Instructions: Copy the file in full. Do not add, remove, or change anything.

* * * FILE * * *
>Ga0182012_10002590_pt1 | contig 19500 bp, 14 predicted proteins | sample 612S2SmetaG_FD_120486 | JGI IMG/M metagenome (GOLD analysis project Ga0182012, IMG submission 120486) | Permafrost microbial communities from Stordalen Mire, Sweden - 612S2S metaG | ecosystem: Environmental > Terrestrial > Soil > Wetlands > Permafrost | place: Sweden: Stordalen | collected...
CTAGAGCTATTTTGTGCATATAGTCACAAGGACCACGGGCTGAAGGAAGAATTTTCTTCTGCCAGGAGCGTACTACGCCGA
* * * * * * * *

>Ga0182012_10002590_pt1 | contig 19500 bp, 14 predicted proteins | sample 612S2SmetaG_FD_120486 | JGI IMG/M metagenome (GOLD analysis project Ga0182012, IMG submission 120486) | Permafrost microbial communities from Stordalen Mire, Sweden - 612S2S metaG | ecosystem: Environmental > Terrestrial > Soil > Wetlands > Permafrost | place: Sweden: Stordalen | collected...
CTAGAGCTATTTTGTGCATATAGTCACAAGGACCACGGGCTGAAGGAAGAATTTTCTTCTGCCAGGAGCGTACTACGCCGA